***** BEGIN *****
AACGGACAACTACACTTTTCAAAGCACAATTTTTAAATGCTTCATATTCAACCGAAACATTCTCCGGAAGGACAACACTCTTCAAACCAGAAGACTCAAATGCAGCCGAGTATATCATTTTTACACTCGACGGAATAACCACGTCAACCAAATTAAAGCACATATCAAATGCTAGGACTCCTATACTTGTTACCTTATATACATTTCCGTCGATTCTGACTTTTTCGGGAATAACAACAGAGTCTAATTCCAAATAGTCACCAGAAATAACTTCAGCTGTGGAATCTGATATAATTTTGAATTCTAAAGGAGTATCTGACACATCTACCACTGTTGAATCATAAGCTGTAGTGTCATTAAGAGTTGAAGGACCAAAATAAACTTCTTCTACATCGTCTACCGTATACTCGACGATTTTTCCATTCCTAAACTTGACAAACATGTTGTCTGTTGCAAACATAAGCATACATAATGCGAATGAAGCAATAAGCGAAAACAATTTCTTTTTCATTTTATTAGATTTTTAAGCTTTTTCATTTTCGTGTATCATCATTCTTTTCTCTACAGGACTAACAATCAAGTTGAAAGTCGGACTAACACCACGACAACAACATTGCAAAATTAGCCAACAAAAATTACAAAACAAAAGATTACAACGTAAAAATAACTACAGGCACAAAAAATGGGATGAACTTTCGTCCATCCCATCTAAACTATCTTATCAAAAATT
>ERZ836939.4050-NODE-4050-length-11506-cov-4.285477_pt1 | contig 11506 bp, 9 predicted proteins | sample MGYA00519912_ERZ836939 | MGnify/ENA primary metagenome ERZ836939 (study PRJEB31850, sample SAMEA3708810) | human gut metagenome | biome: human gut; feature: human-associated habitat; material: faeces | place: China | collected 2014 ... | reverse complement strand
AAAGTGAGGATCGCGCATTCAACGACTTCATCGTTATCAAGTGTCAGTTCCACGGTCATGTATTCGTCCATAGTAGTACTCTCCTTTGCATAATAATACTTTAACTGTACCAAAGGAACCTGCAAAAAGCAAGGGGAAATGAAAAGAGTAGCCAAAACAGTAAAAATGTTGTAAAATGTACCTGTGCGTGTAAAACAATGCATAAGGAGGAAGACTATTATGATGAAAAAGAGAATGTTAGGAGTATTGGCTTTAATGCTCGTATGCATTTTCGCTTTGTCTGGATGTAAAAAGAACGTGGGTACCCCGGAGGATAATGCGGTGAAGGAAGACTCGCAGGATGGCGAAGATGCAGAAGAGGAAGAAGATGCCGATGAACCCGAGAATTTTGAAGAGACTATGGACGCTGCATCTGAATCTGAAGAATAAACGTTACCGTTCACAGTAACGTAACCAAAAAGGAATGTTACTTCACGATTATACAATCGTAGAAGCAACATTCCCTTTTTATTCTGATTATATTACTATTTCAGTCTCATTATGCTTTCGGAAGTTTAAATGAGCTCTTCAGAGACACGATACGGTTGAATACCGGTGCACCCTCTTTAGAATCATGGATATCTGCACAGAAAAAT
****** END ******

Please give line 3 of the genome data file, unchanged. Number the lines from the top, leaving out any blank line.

AAAGTGAGGATCGCGCATTCAACGACTTCATCGTTATCAAGTGTCAGTTCCACGGTCATGTATTCGTCCATAGTAGTACTCTCCTTTGCATAATAATACTTTAACTGTACCAAAGGAACCTGCAAAAAGCAAGGGGAAATGAAAAGAGTAGCCAAAACAGTAAAAATGTTGTAAAATGTACCTGTGCGTGTAAAACAATGCATAAGGAGGAAGACTATTATGATGAAAAAGAGAATGTTAGGAGTATTGGCTTTAATGCTCGTATGCATTTTCGCTTTGTCTGGATGTAAAAAGAACGTGGGTACCCCGGAGGATAATGCGGTGAAGGAAGACTCGCAGGATGGCGAAGATGCAGAAGAGGAAGAAGATGCCGATGAACCCGAGAATTTTGAAGAGACTATGGACGCTGCATCTGAATCTGAAGAATAAACGTTACCGTTCACAGTAACGTAACCAAAAAGGAATGTTACTTCACGATTATACAATCGTAGAAGCAACATTCCCTTTTTATTCTGATTATATTACTATTTCAGTCTCATTATGCTTTCGGAAGTTTAAATGAGCTCTTCAGAGACACGATACGGTTGAATACCGGTGCACCCTCTTTAGAATCATGGATATCTGCACAGAAAAAT